Where are the limits to Israeli multiculturalism? This is the question that the Israeli military woke up to today, after a seminar focused on the Gaza War last night turned controversial.
Cadets who will soon become officers were seated in the audience at the event, when two female soldiers got up to sing. Orthodox Jewish law raises problems with men hearing women’s singing voices. The issue is addressed in the Talmud, and is translated into a very strict prohibition by many rabbis. Other rabbis take a more lenient view.
When the female soldiers sang last night, dozens of religious male soldiers walked out. One of them told the Israeli daily Yediot Aharonot that “it was spontaneous. We know it’s forbidden, but we left quietly without coordinating it.” As they were leaving, their commander threatened punishments for doing so.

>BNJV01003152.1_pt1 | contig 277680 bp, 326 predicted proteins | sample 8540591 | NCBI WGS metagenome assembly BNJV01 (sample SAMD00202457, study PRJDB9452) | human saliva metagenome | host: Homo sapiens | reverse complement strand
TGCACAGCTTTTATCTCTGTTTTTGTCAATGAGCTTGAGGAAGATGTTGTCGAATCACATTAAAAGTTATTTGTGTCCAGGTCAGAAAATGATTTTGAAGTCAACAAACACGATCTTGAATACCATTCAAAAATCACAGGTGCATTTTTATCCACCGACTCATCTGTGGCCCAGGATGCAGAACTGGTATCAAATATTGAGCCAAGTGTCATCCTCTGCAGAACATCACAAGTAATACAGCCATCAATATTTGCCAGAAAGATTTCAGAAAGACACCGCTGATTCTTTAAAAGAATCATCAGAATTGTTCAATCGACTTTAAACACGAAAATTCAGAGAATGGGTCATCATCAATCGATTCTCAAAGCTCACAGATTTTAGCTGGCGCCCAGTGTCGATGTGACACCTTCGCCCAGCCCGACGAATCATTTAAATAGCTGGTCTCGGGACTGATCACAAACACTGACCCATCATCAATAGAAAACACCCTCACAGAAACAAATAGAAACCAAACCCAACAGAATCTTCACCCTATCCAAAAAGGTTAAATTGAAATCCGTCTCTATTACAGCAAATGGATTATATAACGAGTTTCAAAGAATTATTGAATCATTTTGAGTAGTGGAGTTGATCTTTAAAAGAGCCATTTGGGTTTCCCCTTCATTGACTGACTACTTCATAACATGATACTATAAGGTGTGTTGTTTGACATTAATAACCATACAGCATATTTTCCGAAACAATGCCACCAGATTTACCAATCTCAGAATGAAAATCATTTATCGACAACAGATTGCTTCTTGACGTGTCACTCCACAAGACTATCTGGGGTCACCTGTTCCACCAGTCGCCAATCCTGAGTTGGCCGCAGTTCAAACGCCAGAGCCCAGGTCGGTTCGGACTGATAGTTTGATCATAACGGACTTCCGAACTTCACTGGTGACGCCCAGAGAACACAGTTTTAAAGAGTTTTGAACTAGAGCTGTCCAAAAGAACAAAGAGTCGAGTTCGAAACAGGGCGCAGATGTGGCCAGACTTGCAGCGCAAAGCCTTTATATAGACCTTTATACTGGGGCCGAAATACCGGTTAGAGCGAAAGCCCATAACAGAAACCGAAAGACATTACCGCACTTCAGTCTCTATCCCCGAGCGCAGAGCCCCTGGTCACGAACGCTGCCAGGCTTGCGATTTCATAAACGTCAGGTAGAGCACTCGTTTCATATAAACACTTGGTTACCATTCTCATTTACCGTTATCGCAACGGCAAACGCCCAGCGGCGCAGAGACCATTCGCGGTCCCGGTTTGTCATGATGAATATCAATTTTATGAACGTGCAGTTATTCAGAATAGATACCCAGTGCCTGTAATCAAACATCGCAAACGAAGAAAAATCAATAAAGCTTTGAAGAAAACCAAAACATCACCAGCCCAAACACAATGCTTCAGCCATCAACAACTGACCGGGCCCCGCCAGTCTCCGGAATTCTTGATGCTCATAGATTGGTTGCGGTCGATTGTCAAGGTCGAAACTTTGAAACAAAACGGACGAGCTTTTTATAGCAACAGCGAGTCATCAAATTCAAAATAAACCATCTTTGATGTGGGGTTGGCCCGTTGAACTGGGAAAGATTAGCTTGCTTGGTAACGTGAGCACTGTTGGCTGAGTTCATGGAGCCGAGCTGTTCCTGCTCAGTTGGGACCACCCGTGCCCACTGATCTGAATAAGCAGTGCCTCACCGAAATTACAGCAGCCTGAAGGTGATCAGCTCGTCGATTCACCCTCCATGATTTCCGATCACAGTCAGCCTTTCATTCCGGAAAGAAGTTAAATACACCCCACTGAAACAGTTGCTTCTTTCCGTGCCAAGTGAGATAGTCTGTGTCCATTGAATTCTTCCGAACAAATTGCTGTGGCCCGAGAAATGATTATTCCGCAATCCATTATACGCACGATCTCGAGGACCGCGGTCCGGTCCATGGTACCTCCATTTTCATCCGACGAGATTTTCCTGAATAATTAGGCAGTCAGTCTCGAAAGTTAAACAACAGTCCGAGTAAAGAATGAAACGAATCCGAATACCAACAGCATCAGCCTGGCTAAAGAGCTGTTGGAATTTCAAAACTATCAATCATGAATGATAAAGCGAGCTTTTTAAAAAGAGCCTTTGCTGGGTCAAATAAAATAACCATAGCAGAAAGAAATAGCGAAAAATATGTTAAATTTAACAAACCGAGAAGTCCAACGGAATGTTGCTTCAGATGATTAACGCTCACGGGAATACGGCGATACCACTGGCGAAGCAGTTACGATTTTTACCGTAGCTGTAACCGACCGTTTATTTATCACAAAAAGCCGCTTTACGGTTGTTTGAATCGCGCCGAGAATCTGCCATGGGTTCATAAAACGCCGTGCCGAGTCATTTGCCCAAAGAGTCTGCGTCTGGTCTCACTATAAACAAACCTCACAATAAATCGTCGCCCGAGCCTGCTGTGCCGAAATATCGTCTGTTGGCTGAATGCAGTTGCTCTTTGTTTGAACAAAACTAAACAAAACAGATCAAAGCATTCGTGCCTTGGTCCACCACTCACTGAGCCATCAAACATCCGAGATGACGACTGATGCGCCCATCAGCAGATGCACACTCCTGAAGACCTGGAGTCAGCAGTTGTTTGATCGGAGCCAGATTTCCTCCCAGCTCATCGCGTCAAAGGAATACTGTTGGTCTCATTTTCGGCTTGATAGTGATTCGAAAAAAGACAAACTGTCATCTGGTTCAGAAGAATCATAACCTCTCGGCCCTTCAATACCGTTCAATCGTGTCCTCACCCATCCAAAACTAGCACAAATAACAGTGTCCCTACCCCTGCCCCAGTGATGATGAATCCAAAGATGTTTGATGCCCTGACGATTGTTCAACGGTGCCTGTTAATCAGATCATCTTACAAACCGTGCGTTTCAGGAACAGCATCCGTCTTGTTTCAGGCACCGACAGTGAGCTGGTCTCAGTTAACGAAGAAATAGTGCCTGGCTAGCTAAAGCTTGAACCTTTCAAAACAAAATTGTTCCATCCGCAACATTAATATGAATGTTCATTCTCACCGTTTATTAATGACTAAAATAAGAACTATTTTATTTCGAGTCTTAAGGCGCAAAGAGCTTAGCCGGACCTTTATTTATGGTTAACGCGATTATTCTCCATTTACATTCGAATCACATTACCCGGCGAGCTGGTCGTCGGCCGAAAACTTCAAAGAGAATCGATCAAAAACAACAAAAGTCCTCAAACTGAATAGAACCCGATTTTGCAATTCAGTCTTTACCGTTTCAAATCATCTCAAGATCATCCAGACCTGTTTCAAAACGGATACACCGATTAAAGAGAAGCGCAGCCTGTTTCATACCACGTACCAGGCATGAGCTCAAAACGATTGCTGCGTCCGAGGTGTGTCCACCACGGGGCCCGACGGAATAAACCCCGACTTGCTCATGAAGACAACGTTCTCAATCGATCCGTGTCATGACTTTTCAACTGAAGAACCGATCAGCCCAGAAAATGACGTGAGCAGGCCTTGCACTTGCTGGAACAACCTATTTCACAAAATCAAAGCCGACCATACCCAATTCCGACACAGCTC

The Israel Defense Forces spokesperson office is quoted by Ynet saying that the incident “is being looked into and conclusions will be made in the coming days by the Ground Forces and training base commanders. The performance of all members of military bands is an inseparable part of the IDF milieu.”
It’s a perplexing issue, with strong arguments on both sides. On the one hand, armies run on discipline, and the soldiers disobeyed their commander. And walking out when women sing can be seen as offensive to women.
On the other hand, for much of the Orthodox community, not hearing women’s singing voices is taken as seriously as the prohibition against eating non-kosher food. Of course, some rabbis are more lenient, but it hardly fits the idea of freedom of conscience to have the army telling soldiers which rabbi to follow.
Armies are used to identifying problems and finding solutions — battle plans are developed to respond to security threats, for example. But with this controversy, there’s no easy answer.